WhatsApp, the messaging platform owned by American social media giant Facebook, has sued the Indian government to stop what it said were oppressive new internet rules that would require it to make people’s messages “traceable” to outside parties for the first time.
The lawsuit, filed by WhatsApp in the Delhi High Court, seeks to block the enforcement of the rules that were handed down by the government this year. WhatsApp claimed that the rules, which were set to go into effect on 26th May, were unconstitutional.
An unusual move
Suing India’s government is a highly unusual step by WhatsApp, which has rarely engaged with national governments in court. But the service said that making its messages traceable “would severely undermine the privacy of billions of people who communicate digitally” and effectively impair its security.
“Civil society and technical experts around the world have consistently argued that a requirement to ‘trace’ private messages would break end-to-end encryption and lead to real abuse,” a WhatsApp spokesman said. “WhatsApp is committed to protecting the privacy of people’s personal messages and we will continue to do all we can within the laws of India to do so.”
The rules that WhatsApp is objecting to were proposed in February by Ravi Shankar Prasad, India’s law and information technology minister. Under the rules, the government could require tech companies to take down social media posts it deemed unlawful. WhatsApp, Signal and other messaging companies would also be required to create “traceable” databases of all messages sent using the service, while attaching identifiable “fingerprints” to private messages sent between users.
WhatsApp has long maintained that it does not have insight into user data and has said it does not store messages sent between users. That is because the service is end-to-end encrypted, which allows for two or more users to communicate securely and privately without allowing others to access the messages.
Silencing the differing voices
Critics said the new rules were being used to silence government detractors. Last month, Facebook, Instagram and Twitter were ordered to take down dozens of social media posts that were critical of Indian prime minister Narendra Modi’s government and its response to the coronavirus pandemic, which has ravaged the country.
Till date, the social media companies complied with many of the requests by making the posts invisible inside India, though they were still visible to people outside the country. Typically, WhatsApp has said it will respond to lawful requests for information and has a team that assists law enforcement officials with emergencies involving imminent harm.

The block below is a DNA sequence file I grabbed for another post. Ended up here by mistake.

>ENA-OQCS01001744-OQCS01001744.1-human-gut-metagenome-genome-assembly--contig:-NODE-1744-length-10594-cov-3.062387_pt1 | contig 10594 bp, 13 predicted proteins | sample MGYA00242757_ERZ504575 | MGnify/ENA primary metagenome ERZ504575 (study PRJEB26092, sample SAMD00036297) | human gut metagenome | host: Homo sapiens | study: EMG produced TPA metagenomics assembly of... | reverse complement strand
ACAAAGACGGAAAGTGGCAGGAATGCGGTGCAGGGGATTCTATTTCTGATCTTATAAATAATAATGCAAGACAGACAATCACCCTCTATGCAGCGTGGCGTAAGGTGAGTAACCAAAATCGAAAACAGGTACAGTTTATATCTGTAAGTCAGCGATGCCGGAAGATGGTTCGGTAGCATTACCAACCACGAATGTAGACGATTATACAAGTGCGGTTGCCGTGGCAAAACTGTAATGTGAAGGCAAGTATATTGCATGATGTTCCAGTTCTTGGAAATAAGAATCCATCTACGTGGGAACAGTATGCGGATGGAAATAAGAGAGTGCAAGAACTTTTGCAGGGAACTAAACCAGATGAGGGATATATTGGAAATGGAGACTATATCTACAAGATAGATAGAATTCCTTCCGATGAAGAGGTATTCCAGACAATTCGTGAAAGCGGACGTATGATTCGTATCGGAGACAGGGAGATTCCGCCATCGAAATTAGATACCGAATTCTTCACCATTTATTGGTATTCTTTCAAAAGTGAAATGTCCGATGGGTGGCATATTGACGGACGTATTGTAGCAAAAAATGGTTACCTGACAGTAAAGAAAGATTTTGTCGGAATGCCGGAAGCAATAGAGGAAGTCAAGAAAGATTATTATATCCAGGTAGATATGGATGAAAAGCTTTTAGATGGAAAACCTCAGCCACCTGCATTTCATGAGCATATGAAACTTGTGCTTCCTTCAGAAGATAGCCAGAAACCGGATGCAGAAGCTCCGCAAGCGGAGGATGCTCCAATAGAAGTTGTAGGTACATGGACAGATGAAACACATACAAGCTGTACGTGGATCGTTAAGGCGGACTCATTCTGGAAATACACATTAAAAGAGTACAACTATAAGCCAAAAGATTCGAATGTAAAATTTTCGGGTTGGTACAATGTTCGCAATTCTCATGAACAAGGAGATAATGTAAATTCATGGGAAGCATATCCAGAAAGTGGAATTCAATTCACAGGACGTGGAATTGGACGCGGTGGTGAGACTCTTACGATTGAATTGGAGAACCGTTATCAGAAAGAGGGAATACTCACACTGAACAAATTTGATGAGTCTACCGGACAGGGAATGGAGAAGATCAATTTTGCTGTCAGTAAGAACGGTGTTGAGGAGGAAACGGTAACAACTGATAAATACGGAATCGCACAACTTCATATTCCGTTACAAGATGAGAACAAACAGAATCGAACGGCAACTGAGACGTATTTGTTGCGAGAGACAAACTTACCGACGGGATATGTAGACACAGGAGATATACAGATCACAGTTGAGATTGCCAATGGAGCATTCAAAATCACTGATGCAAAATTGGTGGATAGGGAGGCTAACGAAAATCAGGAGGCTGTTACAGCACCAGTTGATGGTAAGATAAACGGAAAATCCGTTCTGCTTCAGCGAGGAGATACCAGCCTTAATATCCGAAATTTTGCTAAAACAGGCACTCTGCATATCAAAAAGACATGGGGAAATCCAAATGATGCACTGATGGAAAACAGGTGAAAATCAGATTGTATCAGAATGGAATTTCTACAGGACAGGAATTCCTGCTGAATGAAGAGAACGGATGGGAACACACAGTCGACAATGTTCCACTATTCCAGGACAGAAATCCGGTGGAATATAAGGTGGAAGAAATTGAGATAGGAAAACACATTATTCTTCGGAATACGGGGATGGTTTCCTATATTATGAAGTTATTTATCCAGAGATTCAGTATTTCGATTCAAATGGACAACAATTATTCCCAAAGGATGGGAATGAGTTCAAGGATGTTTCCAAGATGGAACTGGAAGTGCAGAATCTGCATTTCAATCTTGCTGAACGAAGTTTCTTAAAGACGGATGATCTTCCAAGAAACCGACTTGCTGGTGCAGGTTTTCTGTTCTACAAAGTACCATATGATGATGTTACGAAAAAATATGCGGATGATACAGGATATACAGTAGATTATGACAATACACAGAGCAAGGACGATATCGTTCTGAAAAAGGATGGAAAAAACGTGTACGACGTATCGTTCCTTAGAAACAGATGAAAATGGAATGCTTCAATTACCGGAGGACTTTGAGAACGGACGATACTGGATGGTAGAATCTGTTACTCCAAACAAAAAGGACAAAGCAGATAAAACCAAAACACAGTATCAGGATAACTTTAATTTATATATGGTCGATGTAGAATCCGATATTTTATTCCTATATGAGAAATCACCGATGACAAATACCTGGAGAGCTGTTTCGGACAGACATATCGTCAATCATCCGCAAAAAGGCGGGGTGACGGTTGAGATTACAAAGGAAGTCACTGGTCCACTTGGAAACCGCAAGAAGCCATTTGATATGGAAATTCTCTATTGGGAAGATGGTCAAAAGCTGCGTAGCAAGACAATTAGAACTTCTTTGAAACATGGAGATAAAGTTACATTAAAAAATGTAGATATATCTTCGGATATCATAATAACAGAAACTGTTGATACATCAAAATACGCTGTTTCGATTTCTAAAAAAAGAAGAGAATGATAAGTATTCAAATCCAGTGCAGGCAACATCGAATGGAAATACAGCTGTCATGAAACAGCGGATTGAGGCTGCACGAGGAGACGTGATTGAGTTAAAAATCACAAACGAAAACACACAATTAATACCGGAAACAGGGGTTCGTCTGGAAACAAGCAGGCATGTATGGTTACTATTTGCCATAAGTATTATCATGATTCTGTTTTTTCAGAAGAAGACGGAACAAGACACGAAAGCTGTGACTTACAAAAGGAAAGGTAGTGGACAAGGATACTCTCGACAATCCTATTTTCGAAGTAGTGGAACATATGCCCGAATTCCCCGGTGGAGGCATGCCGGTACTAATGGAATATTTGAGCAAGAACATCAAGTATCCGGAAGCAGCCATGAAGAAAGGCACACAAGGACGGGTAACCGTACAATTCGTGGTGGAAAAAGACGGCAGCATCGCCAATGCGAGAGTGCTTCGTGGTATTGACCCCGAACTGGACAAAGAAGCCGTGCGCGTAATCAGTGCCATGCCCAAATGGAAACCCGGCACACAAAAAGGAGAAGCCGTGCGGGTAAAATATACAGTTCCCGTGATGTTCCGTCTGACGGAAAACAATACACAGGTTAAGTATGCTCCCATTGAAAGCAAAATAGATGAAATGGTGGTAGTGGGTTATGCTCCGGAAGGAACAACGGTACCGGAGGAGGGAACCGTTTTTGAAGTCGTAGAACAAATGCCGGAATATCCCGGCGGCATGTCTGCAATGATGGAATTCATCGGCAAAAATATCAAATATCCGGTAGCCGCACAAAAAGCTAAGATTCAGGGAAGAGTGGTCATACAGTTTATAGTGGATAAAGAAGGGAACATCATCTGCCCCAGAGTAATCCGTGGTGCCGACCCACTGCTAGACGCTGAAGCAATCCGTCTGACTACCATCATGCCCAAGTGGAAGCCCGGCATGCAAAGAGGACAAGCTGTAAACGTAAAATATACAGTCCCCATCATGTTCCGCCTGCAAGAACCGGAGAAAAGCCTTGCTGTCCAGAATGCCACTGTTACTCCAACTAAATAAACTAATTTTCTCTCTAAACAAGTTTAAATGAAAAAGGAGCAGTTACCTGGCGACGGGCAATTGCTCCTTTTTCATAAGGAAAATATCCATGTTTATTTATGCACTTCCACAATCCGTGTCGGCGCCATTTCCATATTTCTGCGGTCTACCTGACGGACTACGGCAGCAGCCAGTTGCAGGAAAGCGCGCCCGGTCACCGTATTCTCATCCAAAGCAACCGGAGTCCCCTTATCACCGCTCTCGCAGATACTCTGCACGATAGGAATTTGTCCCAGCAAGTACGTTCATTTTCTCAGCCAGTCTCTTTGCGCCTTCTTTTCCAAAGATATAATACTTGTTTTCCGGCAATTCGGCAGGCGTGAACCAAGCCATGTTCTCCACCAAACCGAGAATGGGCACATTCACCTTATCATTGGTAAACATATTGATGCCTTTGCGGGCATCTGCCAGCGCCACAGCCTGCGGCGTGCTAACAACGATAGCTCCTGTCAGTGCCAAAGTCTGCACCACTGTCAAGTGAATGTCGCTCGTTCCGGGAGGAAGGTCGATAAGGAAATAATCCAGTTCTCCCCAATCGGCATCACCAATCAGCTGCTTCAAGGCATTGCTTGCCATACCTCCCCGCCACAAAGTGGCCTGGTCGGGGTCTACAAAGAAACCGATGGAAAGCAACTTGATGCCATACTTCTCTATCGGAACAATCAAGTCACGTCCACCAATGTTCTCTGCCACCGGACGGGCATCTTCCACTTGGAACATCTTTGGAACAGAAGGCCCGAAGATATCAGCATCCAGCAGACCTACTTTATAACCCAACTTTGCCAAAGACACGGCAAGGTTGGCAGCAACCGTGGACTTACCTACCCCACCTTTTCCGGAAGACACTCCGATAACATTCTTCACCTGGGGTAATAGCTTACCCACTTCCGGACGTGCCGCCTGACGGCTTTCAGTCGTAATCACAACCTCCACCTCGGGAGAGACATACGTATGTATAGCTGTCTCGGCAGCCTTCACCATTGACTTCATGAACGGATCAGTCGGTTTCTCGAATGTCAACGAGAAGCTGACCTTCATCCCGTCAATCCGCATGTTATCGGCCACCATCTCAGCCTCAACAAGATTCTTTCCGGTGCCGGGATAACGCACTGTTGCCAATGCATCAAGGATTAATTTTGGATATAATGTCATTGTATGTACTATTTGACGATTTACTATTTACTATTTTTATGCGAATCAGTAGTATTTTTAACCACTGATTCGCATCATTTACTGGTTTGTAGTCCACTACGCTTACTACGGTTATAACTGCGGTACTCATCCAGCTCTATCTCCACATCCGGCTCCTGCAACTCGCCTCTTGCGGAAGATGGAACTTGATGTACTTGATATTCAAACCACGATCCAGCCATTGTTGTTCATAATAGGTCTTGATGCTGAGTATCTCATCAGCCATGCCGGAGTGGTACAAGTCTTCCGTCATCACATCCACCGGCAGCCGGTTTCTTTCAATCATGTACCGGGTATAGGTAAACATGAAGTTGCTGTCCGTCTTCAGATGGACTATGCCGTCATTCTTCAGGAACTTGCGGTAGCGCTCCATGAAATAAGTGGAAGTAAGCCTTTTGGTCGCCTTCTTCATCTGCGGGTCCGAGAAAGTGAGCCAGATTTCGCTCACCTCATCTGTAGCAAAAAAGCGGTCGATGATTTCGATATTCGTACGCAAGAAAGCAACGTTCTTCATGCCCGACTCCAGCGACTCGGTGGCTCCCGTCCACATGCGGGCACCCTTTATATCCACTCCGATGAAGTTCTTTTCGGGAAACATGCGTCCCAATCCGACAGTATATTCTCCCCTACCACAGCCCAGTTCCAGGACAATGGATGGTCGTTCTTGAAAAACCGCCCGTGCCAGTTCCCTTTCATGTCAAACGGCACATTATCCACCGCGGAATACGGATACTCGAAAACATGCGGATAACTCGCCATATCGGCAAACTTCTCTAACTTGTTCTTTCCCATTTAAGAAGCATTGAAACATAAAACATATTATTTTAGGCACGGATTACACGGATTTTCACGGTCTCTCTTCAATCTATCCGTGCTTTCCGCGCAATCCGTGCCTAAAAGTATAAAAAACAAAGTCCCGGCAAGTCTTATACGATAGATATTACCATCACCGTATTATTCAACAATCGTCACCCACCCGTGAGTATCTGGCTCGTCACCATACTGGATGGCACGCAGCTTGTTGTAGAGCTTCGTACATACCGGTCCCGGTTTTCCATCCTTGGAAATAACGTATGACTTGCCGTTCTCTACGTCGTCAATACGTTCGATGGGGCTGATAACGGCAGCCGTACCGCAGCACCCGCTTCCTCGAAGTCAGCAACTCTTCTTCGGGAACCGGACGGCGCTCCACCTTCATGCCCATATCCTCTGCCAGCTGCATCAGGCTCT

Only rarely has WhatsApp pushed back. The service has been shut down many times in Brazil after the company resisted requests for user data from the government. And it has not been on good terms with US officials who have sought to install “back doors” in encrypted messaging services to monitor for criminal activity.
Susceptible to abuse
But WhatsApp argued that even if it tried enacting India’s new “traceability” rules, the technology would not work. Such a practice is “ineffective and highly susceptible to abuse,” the company said. “The threat that anything someone writes can be traced back to them takes away people’s privacy and would have a chilling effect on what people say even in private settings, violating universally recognized principles of free expression and human rights,” WhatsApp said.
Other technology firms and digital rights groups like Mozilla and the Electronic Frontier Foundation said this week that they supported WhatsApp’s fight against “traceability.
The battle of tech
The lawsuit is part of a broadening battle between the biggest tech companies and governments around the world over which of them has the upper hand.
Australia and the European Union (EU) have drafted or passed laws to limit the power of Google, Facebook and other companies over online speech, while other countries are trying to rein in the companies’ services to stifle dissent and squash protests. China has recently warned some of its biggest internet companies against engaging in anticompetitive practices.